Indonesia’s vice-president calls for better flight security in Papua

The country’s easternmost region has been plagued by severe underdevelopment and exploitation, which has galvanized a separatist movement that has simmered for decades.

A. Muh. Ibnu Aqil

A. Muh. Ibnu Aqil

The Jakarta Post


February 13, 2023

JAKARTA – Vice President Ma’ruf Amin has called for better safeguards for civilian flights into Papua after the recent abduction of a New Zealand pilot by rebel fighters, as a joint security team continues its search in the mountainous jungle region beset by conflict.

The torching of an airplane operated by frontier airline Susi Air and the abduction of its foreign pilot in Nduga regency earlier this week exposed yet another problem, the Vice President suggested on Friday, as he called for security to be tightened around air travel infrastructure in Papua.

“An aircraft that has landed can only be set on fire if there is not enough security. There should have been some security attendance,” Ma’ruf said during a visit to Central Lombok, West Nusa Tenggara, as quoted by state news agency Antara.

The commercial airplane had landed on an airstrip in Paro district, deep in Highland Papua province, on Tuesday with five local passengers and the pilot onboard, before armed rebels raided the airstrip, took hostages and torched the plane in a gesture of defiance against the government.

The West Papua Liberation Army, the military wing of the Free Papua Organization (OPM), claimed responsibility for the attack and demanded that the governments of Indonesia and New Zealand facilitate talks to liberate the region from what they consider an ongoing occupation.

A spokesperson for the rebel group claimed it had released the five Papuan passengers but had held onto the pilot, Captain Philip Merthens, as a bargaining chip.

Jakarta authorities say they believe the foreigner has escaped capture.

A team of Indonesian Military (TNI) and National Police personnel has since been dispatched to rescue the pilot.

Prosecution and prosperity

Ma’ruf demanded that the rebels be held accountable.

“So Highland Papua is still known for its security threats. This is why I request that these agents provocateurs be pursued in the name of law enforcement,” the Vice President added.

He also claimed that the government had been building prosperity in the region in efforts that had been backed by a variety of Papuan stakeholders, including local figureheads, missionaries and customary leaders.

“We will keep developing prosperity and will adjust things in tune with what the people of Papua want,” Ma’ruf said.

The country’s easternmost region, with abundant natural resources underneath its jungle canopy, has been plagued by severe underdevelopment and exploitation, which has galvanized a separatist movement that has simmered in the background for decades.

Jakarta has been criticized for employing a tough security approach in the region, though officials claim the focus has recently shifted to a shared prosperity approach.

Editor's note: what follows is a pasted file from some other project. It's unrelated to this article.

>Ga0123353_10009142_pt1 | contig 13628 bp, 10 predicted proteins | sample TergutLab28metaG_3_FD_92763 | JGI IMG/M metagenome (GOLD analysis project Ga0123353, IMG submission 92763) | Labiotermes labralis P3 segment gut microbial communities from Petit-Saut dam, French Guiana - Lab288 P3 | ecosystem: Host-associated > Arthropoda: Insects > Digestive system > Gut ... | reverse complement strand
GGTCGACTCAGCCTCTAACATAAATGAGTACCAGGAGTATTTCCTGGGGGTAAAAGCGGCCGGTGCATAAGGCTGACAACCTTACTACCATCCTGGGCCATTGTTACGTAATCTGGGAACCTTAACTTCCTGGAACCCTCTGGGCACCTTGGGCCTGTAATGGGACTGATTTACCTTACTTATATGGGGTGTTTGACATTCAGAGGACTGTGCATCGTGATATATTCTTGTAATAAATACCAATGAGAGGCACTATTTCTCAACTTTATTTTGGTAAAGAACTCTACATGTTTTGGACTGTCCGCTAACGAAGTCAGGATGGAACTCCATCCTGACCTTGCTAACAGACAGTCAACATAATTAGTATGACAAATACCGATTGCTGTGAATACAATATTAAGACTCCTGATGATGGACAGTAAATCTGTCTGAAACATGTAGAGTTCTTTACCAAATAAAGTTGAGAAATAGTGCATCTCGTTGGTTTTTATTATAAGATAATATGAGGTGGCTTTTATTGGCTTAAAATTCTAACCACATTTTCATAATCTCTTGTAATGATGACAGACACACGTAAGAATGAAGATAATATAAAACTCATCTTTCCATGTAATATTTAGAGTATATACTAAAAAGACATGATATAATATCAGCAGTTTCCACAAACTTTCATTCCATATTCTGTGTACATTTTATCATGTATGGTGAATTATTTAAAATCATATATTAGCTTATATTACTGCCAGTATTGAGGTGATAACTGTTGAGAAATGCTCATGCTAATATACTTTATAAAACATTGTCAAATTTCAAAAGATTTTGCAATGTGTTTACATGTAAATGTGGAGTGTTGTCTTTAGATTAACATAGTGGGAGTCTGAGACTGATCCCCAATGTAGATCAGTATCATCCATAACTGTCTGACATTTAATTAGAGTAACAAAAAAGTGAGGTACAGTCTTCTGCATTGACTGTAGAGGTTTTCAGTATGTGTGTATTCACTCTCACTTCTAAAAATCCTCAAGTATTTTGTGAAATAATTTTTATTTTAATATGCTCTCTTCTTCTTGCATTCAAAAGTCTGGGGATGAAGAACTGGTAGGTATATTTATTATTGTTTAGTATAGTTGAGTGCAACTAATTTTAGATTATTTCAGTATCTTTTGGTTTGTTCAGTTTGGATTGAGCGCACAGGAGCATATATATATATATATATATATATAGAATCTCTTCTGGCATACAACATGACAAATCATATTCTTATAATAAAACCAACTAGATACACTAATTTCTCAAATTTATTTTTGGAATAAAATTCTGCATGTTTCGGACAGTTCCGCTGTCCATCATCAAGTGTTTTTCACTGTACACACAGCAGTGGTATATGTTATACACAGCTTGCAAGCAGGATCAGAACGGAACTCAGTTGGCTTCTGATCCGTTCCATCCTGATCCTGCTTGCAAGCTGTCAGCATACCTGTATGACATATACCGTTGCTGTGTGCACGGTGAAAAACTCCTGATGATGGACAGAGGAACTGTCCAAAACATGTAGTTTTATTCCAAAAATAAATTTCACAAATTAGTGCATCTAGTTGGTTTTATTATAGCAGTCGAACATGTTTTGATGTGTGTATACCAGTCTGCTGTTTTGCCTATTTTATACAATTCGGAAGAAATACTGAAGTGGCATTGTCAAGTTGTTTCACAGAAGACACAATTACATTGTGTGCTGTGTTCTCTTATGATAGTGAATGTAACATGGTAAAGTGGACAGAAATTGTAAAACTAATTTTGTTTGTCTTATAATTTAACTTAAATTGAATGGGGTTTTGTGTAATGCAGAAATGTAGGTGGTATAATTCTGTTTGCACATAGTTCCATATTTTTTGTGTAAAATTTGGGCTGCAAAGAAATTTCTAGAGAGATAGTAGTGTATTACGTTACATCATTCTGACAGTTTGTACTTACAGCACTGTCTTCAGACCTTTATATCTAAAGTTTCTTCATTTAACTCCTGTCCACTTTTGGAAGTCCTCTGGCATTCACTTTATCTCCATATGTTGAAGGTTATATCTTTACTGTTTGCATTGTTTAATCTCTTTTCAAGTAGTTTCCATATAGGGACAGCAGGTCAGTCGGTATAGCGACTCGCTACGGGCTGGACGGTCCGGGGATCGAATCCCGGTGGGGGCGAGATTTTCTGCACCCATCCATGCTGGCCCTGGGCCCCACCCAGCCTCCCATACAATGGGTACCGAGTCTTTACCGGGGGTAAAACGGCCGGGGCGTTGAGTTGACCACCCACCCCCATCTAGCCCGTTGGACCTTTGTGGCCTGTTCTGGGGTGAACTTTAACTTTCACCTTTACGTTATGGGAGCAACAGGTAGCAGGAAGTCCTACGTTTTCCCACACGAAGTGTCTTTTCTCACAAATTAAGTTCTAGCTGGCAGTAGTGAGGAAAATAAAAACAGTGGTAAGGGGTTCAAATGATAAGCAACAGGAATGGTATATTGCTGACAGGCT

Merthens’ abduction is the first since 1996 to involve a foreigner, and analysts have warned the state not to repeat the mistakes of the past, in which two Indonesian hostages lost their lives.

As the team continues its search for the pilot, security and military personnel have evacuated residents of Paro to the Nduga regency capital of Kenyam.

Some 25 people have been transported there on two Bell helicopters, according to a police statement.

Cenderawasih Military Command commander Maj. Gen. Muhammad Saleh Mustafa said the evacuation had been carried out for the safety of the residents.

Not a hostage?

Mustafa also claimed there was no hostage situation.

“We reiterate that there is no hostage situation. We are currently looking for the whereabouts of the Susi Air pilot,” the Army general said in a statement on Friday.

New Zealand is working closely with Indonesia to evacuate the pilot, officials have said.

Foreign Ministry spokesman Teuku Faizasyah said on Friday that communication with Wellington over the pilot’s abduction was ongoing, although he declined to elaborate.

“What we can confirm is that this aspect of citizen protections is one that any country takes seriously,” he said at a press briefing in Jakarta.

Meanwhile, Papua Police spokesperson Sr. Comr. Ignatius Benny Adi Prabowo said authorities were still searching for the New Zealand national.

“We are currently still mapping [his whereabouts],” Benny told The Jakarta Post on Friday, claiming there was no definitive proof that Merthens was still with the rebels.

He also said authorities were seeking the assistance of local figureheads in Paro who might have ways of communicating with the armed group.

In Jakarta, Army Chief of Staff Gen. Dudung Abdurachman designated the incident a “terror act”.

Separately, rebel spokesman Sebby Sambom said the New Zealand pilot was in good condition and was still in the hands of the rebels.

He added that his release was something to be negotiated with New Zealand, not Indonesia.

“If [New Zealand] does not want to compromise, the hostage will remain with us until Papua is free,” Sebby told the Post on Friday. (tjs)

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